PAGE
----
Returned to London, he at once set in motion the powerful influences at his command to secure a charter for a tract of land south of the James River, and when this was defeated by the energetic opposition of the friends of Virginia, he succeeded in securing a grant of land north and east of the Potomac, with a charter bestowing on him and his heirs |the most ample rights and privileges ever conferred by a sovereign of England.| The protest of Virginia that it was an invasion of the former grant to that colony was unavailing. The free-handed generosity with which the Stuarts were in the habit of giving away what did not belong to them rarely allowed itself to be embarrassed by the fear of giving the same thing twice over to different parties.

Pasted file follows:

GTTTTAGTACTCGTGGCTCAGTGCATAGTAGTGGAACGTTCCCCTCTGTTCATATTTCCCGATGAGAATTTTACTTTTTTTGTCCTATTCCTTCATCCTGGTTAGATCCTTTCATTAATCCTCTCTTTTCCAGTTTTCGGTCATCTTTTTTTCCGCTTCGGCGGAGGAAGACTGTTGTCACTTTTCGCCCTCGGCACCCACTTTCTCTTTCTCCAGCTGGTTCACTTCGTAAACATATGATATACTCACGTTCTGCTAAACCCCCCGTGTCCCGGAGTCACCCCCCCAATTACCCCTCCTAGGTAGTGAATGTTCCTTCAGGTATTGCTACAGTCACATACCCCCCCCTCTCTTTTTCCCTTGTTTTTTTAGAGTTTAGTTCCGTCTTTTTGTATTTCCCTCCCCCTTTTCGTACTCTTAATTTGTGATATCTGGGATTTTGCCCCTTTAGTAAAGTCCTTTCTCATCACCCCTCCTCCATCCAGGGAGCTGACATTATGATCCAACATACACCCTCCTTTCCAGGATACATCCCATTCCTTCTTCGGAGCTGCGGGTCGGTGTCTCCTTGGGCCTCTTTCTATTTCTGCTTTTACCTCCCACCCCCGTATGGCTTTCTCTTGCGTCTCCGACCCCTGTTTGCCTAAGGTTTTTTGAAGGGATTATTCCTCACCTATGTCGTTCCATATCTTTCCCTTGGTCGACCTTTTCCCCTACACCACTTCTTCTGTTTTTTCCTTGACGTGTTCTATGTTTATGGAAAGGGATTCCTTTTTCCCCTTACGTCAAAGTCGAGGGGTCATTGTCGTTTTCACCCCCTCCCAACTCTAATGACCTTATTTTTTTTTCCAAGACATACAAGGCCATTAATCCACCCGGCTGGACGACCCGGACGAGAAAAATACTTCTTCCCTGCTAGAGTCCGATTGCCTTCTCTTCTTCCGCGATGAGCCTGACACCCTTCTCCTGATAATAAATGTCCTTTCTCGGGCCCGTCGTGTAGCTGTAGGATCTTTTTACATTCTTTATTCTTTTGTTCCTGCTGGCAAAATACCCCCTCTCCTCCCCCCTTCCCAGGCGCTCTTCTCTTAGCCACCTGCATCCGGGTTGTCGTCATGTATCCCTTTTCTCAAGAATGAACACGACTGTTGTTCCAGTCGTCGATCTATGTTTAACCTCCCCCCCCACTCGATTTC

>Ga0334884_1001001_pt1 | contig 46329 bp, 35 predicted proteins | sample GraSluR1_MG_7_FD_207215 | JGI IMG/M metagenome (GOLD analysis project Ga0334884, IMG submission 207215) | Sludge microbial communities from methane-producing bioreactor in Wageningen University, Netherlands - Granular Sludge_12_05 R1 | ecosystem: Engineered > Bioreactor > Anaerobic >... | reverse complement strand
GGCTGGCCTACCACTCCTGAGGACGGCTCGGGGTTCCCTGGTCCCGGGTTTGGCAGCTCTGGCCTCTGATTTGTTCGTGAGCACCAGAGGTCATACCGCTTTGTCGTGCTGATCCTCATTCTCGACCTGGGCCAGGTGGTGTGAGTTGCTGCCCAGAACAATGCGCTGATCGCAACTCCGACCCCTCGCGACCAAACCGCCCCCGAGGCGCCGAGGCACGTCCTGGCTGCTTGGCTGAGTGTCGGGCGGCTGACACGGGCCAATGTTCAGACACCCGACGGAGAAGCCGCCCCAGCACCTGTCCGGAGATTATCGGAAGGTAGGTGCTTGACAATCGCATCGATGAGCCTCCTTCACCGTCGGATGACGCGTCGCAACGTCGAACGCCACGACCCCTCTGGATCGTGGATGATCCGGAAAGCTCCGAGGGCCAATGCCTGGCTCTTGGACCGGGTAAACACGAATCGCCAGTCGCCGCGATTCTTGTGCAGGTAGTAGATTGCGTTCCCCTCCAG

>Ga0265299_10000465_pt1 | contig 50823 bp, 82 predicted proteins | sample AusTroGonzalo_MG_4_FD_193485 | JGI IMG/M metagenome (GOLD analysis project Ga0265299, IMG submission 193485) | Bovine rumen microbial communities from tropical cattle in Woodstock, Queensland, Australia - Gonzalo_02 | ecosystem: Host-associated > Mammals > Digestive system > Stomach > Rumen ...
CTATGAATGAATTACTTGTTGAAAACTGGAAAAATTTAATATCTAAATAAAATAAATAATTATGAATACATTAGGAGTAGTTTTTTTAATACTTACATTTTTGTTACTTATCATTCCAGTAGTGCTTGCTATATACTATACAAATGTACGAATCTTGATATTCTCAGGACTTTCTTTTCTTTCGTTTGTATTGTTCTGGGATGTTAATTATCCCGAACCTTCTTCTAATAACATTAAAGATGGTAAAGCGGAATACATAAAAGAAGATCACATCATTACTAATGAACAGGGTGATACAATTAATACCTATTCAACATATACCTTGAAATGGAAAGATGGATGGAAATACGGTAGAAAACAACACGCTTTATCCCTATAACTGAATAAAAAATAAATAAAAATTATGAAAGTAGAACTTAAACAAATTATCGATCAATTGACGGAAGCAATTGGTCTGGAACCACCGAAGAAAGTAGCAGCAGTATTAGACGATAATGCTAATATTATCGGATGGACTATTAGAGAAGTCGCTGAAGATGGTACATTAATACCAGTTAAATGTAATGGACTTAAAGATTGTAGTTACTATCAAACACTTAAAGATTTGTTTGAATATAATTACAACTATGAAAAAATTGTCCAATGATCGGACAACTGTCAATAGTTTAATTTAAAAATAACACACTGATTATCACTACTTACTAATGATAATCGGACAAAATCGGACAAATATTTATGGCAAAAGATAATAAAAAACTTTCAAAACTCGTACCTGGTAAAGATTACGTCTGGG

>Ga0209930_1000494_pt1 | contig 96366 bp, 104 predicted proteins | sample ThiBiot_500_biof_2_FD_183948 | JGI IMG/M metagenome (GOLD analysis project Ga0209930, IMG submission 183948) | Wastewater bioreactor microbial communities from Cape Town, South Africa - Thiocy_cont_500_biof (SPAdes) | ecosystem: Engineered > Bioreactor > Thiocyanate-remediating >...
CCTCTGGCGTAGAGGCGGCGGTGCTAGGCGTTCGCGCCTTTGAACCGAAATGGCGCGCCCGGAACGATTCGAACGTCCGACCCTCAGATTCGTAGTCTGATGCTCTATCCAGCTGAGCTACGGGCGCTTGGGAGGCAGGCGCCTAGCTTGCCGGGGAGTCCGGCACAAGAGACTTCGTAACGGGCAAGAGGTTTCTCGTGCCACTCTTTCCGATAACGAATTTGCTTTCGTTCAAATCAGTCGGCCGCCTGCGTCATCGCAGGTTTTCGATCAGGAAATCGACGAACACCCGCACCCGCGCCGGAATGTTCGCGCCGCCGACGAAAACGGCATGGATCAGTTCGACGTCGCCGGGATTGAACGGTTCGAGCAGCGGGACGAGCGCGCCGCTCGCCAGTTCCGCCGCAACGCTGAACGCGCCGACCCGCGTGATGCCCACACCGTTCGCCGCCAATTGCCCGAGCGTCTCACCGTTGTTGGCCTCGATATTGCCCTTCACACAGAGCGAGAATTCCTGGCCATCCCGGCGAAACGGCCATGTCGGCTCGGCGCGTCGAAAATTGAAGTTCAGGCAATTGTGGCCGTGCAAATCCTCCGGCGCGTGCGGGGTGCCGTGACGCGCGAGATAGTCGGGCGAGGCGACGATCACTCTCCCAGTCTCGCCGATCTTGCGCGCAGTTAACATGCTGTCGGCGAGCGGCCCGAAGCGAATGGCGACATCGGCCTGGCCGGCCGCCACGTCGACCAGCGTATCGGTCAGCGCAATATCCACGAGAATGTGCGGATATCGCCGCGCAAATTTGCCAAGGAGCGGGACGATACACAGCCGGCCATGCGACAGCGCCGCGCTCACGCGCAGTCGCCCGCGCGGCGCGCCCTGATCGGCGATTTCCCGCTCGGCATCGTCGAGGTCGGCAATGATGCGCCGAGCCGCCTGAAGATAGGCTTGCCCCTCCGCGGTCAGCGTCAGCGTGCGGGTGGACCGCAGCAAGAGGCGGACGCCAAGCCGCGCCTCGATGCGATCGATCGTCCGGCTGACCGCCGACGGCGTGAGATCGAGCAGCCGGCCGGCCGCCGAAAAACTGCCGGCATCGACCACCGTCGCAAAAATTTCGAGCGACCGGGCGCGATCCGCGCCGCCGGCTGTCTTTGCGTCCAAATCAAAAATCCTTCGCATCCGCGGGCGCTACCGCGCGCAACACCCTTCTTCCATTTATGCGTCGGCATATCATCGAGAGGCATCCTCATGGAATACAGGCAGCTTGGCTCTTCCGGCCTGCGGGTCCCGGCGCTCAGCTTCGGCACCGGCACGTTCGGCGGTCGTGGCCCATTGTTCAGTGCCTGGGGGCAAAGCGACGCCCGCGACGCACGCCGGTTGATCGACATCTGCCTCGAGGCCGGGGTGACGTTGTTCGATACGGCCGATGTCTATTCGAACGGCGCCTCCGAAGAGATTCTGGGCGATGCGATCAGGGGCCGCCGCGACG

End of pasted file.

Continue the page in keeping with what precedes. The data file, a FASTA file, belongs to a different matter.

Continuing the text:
The first Lord Baltimore died three months before the charter of Maryland received the great seal, but his son Cecilius took up the business with energy and great liberality of investment. The cost of fitting out the first emigration was estimated at not less than forty thousand pounds. The company consisted of |three hundred laboring men, well provided in all things,| headed by Leonard and George Calvert, brothers of the lord proprietor, |with very near twenty other gentlemen of very good fashion.| Two earnest Jesuit priests were quietly added to the expedition as it passed the Isle of Wight, but in general it was a Protestant emigration under Catholic patronage. It was stipulated in the charter that all liege subjects of the English king might freely transport themselves and their families to Maryland. To discriminate against any religious body in England would have been for the proprietor to limit his hope of rapid colonization and revenue and to embroil himself with political enemies at home. His own and his father's intimate acquaintance with failure in the planting of Virginia and of Newfoundland had taught him what not to do in such enterprises. If the proprietor meant to succeed (and he did mean to) he was shut up without alternative to the policy of impartial non-interference with religious differences among his colonists, and the promotion of mutual forbearance among sects. Lord Baltimore may not have been a profound political philosopher nor a prophet of the coming era of religious liberty, but he was an adroit courtier, like his father before him, and he was a man of practical good sense engaged in an enormous land speculation in which his whole fortune was embarked, and he was not in the least disposed to allow his religious predilections to interfere with business. Nothing would have brought speedier ruin to his enterprise than to have it suspected, as his enemies were always ready to allege, that it was governed in the interest of the Roman Catholic Church. Such a suspicion he took the most effective means of averting. He kept his promises to his colonists in this matter in good faith, and had his reward in the notable prosperity of his colony.